American elm form

Common Name: American elm

Scientific Name: 
Family: Ulmaceae
Genus: Ulmus
Species: americana

Hardiness Zone: 3 to 9
Height: 60 to 100 ft
Width: 30 to 60 ft

Description: The American elm was widely planted throughout the United States and in the 1960's came under attack from Dutch Elm Disease. Millions of these trees were lost to Dutch Elm Disease. There are now disease resistant varieties being introduced to the market, but we recommend exercising caution when planting these and not to over-plant. The new varieties have been found to grow very fast and need a considerable amount of care and pruning when young. Included are descriptions, written by Chad Giblin, of some of the new varieties that are commercially available. This includes hybrid varieties as well.
1) Accolade Elm
This Morton Arboretum introduction has been a great selection for many years.  This tree has a mature form that is similar to the American elm, but is slightly more upright and a bit smaller.  Accolade™ has shown excellent performance in winter hardiness tests in the Twin Cities area, and generally outperforms many other varieties in terms of insect resistance as well.  In 2004 we discovered two Accolade™ elms that had Dutch elm disease.  While this is disconcerting, it was a good reminder of what the term resistant means; none of these selections are immune to DED.  One of the two trees, currently under observation at the U of MN, currently has no symptoms of the disease and continues to grow with incredible vigor!
2) New Horizon Elm
The New Horizon elm is a product of a cross between U. pumila and U. japonica and is an introduction from the University of Wisconsin-Madison.  It has many of the desirable features required for growth in the urban forest: fast growth, good insect resistance, and good DED resistance.  In some cases co-dominant leaders and heavy side-branches can develop quickly on this variety, so higher levels of maintenance are required, especially in young trees.  Like the Homestead elm, New Horizon appears to be favored by elm leaf beetle and has shown moderate feeding in our research plots.
3) Princeton Elm
Princeton is a true American elm that was actually selected for “superior horticultural qualities” prior to the DED epidemic (Stennes, 2003).  This tree is slightly more upright than many of the seedling American elms around and it is this habit that requires much more attention to pruning during formative years as side branches develop quickly and may become included or dysfunctional very quickly.  Outbreaks of Japanese beetles will result in heavy feeding on most young American elms, including Princeton and Valley Forge.  Long-term effects of this feeding are currently unknown for our region.  Other areas in the USA report recovery after a new flush of foliage. Princeton is not patented and can be legally propagated by anyone!  In propagation studies at the U of MN, this tree is quite easy to clone using summer softwood cuttings.  This tree received a lot of press coverage in 2007 and since has seen wider availability at a major home-improvement store locally.  Like most American elms, young Princetons will require a heavy dose of structural pruning to establish good form.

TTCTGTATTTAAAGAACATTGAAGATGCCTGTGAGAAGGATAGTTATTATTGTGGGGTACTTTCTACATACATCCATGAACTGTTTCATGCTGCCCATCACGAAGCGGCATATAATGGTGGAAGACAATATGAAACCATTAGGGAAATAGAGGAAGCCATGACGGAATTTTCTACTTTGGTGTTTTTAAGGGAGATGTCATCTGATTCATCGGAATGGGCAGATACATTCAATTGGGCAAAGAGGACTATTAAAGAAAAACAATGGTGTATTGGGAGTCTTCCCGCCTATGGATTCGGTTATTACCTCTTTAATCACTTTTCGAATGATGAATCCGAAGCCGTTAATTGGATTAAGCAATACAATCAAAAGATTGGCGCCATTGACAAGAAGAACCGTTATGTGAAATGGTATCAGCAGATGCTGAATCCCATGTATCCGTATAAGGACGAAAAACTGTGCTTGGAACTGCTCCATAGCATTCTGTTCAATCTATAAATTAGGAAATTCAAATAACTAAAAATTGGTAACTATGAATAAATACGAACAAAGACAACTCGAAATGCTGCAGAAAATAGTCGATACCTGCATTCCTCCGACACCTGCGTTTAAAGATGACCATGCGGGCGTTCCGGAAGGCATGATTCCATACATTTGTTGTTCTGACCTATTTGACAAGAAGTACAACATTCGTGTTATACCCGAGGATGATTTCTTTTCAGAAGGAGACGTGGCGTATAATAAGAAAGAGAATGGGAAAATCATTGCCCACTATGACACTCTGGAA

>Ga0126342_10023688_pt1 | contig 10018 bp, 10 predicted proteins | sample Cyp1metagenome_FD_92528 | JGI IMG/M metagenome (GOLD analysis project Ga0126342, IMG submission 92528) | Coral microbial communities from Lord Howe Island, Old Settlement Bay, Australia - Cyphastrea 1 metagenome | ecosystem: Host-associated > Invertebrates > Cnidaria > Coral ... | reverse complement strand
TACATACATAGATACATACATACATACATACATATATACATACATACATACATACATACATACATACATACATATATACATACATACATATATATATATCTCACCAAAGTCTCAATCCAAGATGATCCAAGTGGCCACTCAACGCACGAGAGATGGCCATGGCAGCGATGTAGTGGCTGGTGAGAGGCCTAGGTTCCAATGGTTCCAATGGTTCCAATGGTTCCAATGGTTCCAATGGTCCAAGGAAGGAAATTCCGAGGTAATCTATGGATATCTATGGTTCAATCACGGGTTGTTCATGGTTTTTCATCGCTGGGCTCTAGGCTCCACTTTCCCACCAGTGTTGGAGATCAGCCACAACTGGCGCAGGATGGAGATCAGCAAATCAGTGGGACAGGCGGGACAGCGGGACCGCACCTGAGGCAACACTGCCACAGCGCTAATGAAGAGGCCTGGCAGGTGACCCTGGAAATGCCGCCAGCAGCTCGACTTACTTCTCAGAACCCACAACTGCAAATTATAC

American elm bark
American elm bark with bacterial wetwood
American elm foliage
American elm foliage
American elm twig
American elm bud break
American elm fruit











4) St. Croix elm
Selected from a massive parent tree in Afton, MN, the ‘St. Croix’ American elm joins the ranks of Dutch elm disease-tolerant elms with a Minnesota twist. Since its discovery by U of M alumnus Mark Stennes, researchers in the Departments of Plant Pathology and Forest Resources have cloned and screened the tree for Dutch elm disease tolerance. Young specimens grow at an incredible pace and have gracefully arching branches and dark green leaves. Like all American elms, ‘St. Croix’ can thrive in tough environmental conditions.

5) Triumph Elm
Triumph™ is another new selection out of the Morton Arboretum in Illinois.  Its parentage includes Vanguard™ and Accolade™.  If you are looking for a tree with larger leaves than Accolade™, this might be the one!  It has been relatively carefree in the nursery setting and has all the qualities of Accolade™ without many of the drawbacks like branch inclusion, breakage and so forth.  However, it is reported to have less resistance to foliage feeders like the elm leaf beetle.  This selection has also shown excellent performance on brownfield sites.  Several have been growing in some of the worst sites in Minneapolis and Saint Paul for over ten years and show great promise for tough urban sites!
6) Valley Forge elm
Valley Forge is a true American elm introduction from U.S. National Arboretum with outstanding DED resistance.  This tree has a lot of well-earned notoriety for being hard to manage in the nursery and as a young tree in the landscape!  Once it gets into larger stem caliper ranges it seems to “settle down” a little and take on a more manageable form and habit.  If you are interested in trying this tree, be ready to devote enough time to pruning it for long-term health and branch structure. Young Valley Forge (less than 10in DBH) should be pruned at least every two years for the first 10 to 12 years.  It is reported to be 96% resistant to DED in inoculation studies and appears to be fully hardy in USDA Hardiness Zone 4.  Also note susceptibility to Japanese beetle feeding, noted above under Princeton.